| Business forum: Veterans armed with job protection
Minnesotans join the rest of the nation in honoring military veterans. The traditional Veterans Day fell on Sunday, Nov. 11, commemorating the end of World War I 94 years ago. But many official observances are Monday, including ceremonial events at various cemeteries, Fort Snelling and other sites around the country.
Minnesota honors those who have served in the military in the workplace, too, including legislation adopted earlier this year that expands job opportunities for veterans and their spouses.
Laws aimed at giving veterans more job-related rights date to the late 19th century in Minnesota, including a measure that provides greater job protection in the public sector than non-veterans receive. Other long-standing laws give veterans and their spouses advantages in hiring and for some promotions within the public sector.
The most recent addition to Minnesota laws favoring veterans was passed by the Legislature this year and signed by Gov. Mark Dayton. The measure extends the rights of veterans from the public sector to private enterprise. Under the law, private-sector employers are authorized, but not obligated, to grant "preference" to hiring and promoting veterans. This also extends to spouses of military veterans who are permanently and totally disabled due to a service-related injury and to the surviving spouses of deceased veterans.
The law does not specify what type of "preference" may be granted, how it may be bestowed, or any other details. Rather, it simply permits employers to give such preferences to veterans and, if disabled or deceased, to their spouses.
Pre-existing law in Minnesota prohibits discrimination in employment against individuals because of their military status. The new law, conversely, allows them to be given preferential treatment and, to dispel any doubt, expressly states that granting such favoritism does not constitute a violation of any state or local anti-discrimination laws.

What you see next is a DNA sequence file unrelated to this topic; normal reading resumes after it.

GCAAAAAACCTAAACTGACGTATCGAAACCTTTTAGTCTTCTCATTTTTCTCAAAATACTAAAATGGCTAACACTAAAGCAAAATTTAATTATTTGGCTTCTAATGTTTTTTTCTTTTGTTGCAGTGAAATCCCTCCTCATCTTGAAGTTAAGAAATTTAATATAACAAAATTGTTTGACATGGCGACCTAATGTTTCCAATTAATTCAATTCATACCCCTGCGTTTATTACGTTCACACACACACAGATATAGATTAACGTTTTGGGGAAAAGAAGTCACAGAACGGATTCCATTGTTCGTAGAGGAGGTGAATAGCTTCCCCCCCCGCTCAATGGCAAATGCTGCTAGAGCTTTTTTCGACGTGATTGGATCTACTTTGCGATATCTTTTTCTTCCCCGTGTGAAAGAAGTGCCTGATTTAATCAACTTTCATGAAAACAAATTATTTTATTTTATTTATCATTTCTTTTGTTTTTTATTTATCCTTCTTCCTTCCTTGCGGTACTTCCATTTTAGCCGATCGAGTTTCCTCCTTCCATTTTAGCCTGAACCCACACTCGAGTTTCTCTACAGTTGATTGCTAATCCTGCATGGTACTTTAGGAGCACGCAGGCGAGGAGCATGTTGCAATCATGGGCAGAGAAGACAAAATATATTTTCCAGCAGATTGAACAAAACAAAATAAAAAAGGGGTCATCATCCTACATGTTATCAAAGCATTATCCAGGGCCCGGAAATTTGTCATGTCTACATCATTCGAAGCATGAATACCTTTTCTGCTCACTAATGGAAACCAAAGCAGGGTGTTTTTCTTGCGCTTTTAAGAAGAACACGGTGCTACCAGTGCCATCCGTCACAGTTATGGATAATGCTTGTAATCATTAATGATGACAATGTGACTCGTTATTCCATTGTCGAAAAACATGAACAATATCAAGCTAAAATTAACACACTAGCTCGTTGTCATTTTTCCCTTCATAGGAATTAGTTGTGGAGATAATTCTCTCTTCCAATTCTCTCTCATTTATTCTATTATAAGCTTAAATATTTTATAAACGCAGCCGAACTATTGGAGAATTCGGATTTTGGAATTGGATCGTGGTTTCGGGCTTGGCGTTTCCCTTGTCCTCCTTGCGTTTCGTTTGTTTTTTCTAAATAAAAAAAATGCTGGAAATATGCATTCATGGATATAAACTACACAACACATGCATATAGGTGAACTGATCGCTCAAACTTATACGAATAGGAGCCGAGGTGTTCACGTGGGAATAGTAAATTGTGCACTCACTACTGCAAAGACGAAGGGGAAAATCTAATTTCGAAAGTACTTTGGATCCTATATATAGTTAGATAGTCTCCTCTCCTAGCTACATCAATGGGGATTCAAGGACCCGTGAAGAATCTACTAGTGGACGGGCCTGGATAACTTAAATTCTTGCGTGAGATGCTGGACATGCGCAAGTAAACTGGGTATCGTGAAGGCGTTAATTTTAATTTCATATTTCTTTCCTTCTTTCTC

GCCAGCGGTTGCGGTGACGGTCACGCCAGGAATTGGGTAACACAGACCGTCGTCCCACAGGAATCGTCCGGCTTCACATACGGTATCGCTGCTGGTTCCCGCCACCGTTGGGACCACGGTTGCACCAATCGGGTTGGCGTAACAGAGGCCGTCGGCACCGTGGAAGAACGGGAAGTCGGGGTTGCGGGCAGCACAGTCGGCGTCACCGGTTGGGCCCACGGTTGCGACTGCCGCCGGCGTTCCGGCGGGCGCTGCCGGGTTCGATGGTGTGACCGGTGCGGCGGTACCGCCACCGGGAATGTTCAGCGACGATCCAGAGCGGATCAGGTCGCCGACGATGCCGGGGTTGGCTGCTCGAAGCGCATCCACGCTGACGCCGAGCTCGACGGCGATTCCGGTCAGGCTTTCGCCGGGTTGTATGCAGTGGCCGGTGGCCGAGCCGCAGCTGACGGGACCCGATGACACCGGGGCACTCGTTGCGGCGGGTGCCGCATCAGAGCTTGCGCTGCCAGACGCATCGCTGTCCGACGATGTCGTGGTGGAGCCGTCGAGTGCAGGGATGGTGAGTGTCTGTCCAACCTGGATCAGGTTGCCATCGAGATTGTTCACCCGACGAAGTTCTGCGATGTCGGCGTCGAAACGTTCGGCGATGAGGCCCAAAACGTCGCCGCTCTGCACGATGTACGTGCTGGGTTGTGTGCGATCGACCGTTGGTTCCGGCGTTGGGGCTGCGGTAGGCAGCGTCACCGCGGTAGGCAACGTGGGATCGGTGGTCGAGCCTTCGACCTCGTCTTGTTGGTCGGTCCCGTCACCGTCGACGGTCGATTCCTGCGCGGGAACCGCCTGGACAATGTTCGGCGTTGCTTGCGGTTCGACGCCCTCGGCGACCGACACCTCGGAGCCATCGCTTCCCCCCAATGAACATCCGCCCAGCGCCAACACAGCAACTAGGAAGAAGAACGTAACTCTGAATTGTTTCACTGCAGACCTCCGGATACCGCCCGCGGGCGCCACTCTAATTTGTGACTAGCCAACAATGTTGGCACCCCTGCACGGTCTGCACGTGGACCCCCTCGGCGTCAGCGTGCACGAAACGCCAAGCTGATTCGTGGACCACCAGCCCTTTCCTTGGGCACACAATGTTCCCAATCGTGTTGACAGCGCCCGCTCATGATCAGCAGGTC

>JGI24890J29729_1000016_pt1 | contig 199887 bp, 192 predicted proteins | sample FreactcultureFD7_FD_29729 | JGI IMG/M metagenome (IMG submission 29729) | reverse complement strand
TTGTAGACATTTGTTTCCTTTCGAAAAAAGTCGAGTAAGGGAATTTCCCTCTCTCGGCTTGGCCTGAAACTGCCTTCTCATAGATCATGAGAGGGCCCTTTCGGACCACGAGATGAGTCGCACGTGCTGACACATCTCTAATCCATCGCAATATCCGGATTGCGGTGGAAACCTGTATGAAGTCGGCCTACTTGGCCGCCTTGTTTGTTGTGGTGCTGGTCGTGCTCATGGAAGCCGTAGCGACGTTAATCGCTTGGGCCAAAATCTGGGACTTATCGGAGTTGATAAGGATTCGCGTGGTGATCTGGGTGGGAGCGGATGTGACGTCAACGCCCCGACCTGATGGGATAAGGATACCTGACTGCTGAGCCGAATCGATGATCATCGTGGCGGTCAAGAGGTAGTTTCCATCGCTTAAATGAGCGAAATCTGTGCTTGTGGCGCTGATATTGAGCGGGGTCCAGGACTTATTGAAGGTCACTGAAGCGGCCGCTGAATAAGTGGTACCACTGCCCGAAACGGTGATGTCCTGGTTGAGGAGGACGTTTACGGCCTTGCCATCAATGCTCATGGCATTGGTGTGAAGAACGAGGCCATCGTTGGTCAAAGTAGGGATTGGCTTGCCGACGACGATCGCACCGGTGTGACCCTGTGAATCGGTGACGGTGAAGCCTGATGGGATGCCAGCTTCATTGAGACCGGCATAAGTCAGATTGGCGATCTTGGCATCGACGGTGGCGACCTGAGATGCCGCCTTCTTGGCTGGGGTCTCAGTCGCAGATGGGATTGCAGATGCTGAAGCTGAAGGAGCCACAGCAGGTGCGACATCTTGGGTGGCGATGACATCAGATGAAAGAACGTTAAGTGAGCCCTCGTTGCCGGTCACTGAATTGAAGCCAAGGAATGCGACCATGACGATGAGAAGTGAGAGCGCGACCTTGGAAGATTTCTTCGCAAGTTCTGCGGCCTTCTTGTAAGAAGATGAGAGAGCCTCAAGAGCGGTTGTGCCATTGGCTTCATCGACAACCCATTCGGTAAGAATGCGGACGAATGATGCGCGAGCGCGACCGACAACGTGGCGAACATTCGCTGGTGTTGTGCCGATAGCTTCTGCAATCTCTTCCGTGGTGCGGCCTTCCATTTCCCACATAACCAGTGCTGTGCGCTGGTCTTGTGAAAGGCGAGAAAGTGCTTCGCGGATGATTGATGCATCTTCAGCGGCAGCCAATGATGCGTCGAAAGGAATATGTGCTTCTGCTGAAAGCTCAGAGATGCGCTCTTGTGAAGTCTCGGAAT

That exemption, however, does not assure avoidance of litigation. A non-veteran might still find some ways to assert discrimination because of preferential treatment given to veterans.
Further, veterans themselves may raise various charges that they are being treated less favorably than other veterans with different or longer military service records.
These disputes may be avoided if company management adopts written policies for according preference to veterans in hiring or promotion. Failure to do so could leave firms vulnerable to charges of impropriety in positioning veterans more favorably than non-veterans or even in preferring some veterans over others.
The private-sector preference permitted by the new Minnesota law complements other favorable considerations that veterans receive in the state. One law allows veterans and their spouses preferential treatment in hiring in the public sector. If competitive examinations are given for hiring, veterans and their spouses are required to be given 5 additional points on a 100-point scale, while disabled veterans can obtain up to 10 points. On first-time promotional exams, disabled veterans are given 5 points.
And preferential treatment does not exist only in hiring. The venerable Veterans' Preference Act, which has been on the state's books since 1907, entitles those who performed military service for more than six months and have been honorably discharged the right to challenge any dismissal -- and even some significant demotions -- in most public-sector jobs by requiring the employer to prove that the action is taken against them because of "incompetency or misconduct." This is a high standard that gives veterans much more protection than their colleagues, who generally work on an at-will basis and can be demoted, disciplined or even discharged without proof of poor performance or any misbehavior.
The Veterans' Preference law primarily covers employees of county, municipal and other local branches of government, with some exceptions for management-level jobs. The law does not extend to employees of the state or the University of Minnesota.
Still, the Veterans' Preference measure is a potent one. Not only does it limit disciplinary action, especially termination of veterans, but it also allows them to remain on the payroll during the time that they are contesting any discharge.
Another law, also only applicable to public-sector employees, grants veterans a leave of absence for up to 15 days a year for military service.